FAIRFIELD — The Board of Finance has always prided itself on its bipartisan nature, but an attempt by Democrats to inject that into the board’s leadership failed along party lines.

The finance board is one of the few not controlled by Democrats following the November municipal elections, with the GOP maintaining its six to three split.

When it came time Tuesday to elect the chairman, vice chairman, and secretary, Democrat Sheila Marmion nominated fellow Democrat John Mitola. Each time, however, the Republican member who held the position during the previous term was re-elected.

Thomas Flynn was again named chairman, and Jim Brown and Mary LeClerc voted vice chairman and secretary, respectively. Republicans voted for the GOP candidates, while the three Democrats voted for Mitola.

Marmion, in nominating Mitola first as chairman, said while she understands its usual for the party in the majority to hold the leadership positions, during times like this, “it’s even more critical we have someone with that level of experience working with the boards, working with the department heads.”

Prior to serving on the Board of Finance, Mitola was elected to the Representative Town Meeting as well as the Board of Education. While on the school board, he served as chairman.

“I also think it’s important we look at having a Democrat as chairman,” Marmion said. A Democrat has not lead the finance board since 2005. “I think it might be time for a new perspective, in the interest of being a truly bipartisan board, and out of respect for Mr. Mitola’s experience,” she said.

But Jim Walsh, in seconding Flynn’s nomination, said Flynn has done a great, and very balanced, job as chairman. “I think he’s guided us through some tough times and tough debates,” Walsh said.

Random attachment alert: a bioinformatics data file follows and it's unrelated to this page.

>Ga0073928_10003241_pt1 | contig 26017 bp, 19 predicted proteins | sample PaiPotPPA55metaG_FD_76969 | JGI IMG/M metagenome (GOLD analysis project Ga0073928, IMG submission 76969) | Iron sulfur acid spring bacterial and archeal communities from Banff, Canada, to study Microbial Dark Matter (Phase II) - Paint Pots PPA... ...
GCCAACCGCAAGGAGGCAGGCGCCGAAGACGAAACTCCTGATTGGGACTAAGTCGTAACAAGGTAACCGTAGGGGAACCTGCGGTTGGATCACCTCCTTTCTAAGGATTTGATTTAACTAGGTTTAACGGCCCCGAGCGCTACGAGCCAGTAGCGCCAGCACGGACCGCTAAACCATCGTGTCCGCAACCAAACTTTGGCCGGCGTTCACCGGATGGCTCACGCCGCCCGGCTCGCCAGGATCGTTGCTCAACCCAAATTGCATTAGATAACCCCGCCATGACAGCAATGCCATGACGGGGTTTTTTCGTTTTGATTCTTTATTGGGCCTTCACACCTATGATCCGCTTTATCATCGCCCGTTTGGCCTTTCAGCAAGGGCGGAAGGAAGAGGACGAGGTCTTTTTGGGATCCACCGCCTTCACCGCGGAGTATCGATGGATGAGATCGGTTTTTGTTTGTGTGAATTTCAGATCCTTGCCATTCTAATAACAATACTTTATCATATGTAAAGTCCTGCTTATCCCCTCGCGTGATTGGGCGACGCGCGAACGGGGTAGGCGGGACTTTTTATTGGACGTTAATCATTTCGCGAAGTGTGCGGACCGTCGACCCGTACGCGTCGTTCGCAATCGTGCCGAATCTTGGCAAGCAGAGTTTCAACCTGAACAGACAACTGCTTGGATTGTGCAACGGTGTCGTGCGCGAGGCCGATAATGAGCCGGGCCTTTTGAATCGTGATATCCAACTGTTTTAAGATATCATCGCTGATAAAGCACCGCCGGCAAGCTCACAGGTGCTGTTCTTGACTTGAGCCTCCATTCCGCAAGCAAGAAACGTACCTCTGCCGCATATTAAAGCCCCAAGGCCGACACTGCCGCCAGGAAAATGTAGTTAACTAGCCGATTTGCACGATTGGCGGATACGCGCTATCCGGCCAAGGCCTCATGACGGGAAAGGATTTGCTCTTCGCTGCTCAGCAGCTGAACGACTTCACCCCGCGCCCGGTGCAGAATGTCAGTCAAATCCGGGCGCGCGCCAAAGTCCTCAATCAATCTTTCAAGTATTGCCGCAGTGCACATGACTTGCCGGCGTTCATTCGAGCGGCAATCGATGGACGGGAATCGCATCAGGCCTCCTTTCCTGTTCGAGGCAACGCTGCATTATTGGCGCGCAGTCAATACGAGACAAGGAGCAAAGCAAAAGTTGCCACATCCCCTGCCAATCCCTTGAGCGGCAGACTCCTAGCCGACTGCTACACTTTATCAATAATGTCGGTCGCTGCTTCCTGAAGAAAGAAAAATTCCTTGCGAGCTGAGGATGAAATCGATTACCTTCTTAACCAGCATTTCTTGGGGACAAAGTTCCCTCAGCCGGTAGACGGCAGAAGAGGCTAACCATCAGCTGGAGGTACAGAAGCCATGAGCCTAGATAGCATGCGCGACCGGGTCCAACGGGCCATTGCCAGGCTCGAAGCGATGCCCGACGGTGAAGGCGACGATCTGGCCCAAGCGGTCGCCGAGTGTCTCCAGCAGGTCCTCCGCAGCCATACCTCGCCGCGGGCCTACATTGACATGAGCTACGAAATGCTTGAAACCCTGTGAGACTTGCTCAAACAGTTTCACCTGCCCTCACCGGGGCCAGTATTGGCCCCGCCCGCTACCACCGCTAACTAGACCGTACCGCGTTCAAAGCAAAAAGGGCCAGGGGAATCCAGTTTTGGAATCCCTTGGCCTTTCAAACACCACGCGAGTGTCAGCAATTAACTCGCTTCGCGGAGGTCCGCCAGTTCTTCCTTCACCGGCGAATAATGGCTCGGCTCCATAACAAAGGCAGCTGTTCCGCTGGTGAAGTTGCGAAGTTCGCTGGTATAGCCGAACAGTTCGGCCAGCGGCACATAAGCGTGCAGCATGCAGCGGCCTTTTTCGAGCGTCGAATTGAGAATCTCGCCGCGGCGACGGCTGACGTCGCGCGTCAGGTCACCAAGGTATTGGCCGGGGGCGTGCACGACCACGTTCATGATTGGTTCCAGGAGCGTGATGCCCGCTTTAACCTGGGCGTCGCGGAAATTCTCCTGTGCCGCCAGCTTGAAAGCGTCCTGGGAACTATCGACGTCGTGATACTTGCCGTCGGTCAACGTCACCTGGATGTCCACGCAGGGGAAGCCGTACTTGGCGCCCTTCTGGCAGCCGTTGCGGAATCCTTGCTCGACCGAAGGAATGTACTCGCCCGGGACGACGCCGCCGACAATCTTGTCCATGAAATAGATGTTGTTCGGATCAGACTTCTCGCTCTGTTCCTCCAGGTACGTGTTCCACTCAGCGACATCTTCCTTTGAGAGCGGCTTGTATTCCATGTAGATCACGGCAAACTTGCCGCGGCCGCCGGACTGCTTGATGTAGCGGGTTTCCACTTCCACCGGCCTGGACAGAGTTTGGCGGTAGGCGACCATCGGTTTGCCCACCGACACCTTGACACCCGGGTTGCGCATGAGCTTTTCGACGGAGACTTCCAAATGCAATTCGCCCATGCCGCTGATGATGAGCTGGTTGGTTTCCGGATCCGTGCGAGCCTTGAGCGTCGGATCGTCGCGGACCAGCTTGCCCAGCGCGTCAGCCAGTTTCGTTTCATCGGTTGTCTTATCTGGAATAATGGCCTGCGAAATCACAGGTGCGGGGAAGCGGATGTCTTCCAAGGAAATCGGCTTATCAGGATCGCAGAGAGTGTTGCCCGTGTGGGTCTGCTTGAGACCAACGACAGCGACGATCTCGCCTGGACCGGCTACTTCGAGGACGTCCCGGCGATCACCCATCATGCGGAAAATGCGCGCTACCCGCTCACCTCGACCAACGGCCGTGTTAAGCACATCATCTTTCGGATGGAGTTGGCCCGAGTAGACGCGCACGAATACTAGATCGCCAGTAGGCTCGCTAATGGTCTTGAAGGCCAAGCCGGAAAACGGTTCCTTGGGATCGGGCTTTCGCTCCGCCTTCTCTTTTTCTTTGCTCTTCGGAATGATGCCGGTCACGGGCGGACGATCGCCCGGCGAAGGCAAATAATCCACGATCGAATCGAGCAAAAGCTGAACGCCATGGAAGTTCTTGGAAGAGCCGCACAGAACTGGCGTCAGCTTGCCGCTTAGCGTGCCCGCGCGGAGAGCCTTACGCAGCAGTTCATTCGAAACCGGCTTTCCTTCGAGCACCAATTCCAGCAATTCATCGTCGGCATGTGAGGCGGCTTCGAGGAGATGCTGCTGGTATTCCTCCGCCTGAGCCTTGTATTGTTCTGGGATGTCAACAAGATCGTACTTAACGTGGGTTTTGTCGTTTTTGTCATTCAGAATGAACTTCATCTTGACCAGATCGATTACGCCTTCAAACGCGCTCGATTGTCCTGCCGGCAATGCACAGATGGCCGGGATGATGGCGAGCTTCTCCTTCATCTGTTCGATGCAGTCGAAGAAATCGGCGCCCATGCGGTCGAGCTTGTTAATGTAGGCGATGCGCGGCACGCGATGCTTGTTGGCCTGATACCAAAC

When the attempt to install Mitola as chairman, Marmion again nominated him, this time for vice chairman, for the same reasons.

Walsh was the board member who seconded Brown to be re-elected vice chairman, stating that Brown has “been a steady hand at the wheel” when needed in Flynn’s absence. “I see no reason to change that,” he said.

Mitola’s name was once again put forward, unsuccessfully, as the board’s secretary.

Liz Zezima, in seconding Mitola’s nomination, said she was recommending him for a leadership position because “it’s really unusual, to my knowledge, to have so much bench depth in so many areas in one person.”

The board, however, voted for LeClerc, who Walsh said is in her third time and close to being the longest serving Board of Finance member ever. An accountant for 30 years, board member Chris DeWitt said based on LeClerc’s experience, “she’s almost over-qualified for the job.” At one point, he said, LeClerc did serve as the board’s vice chairman.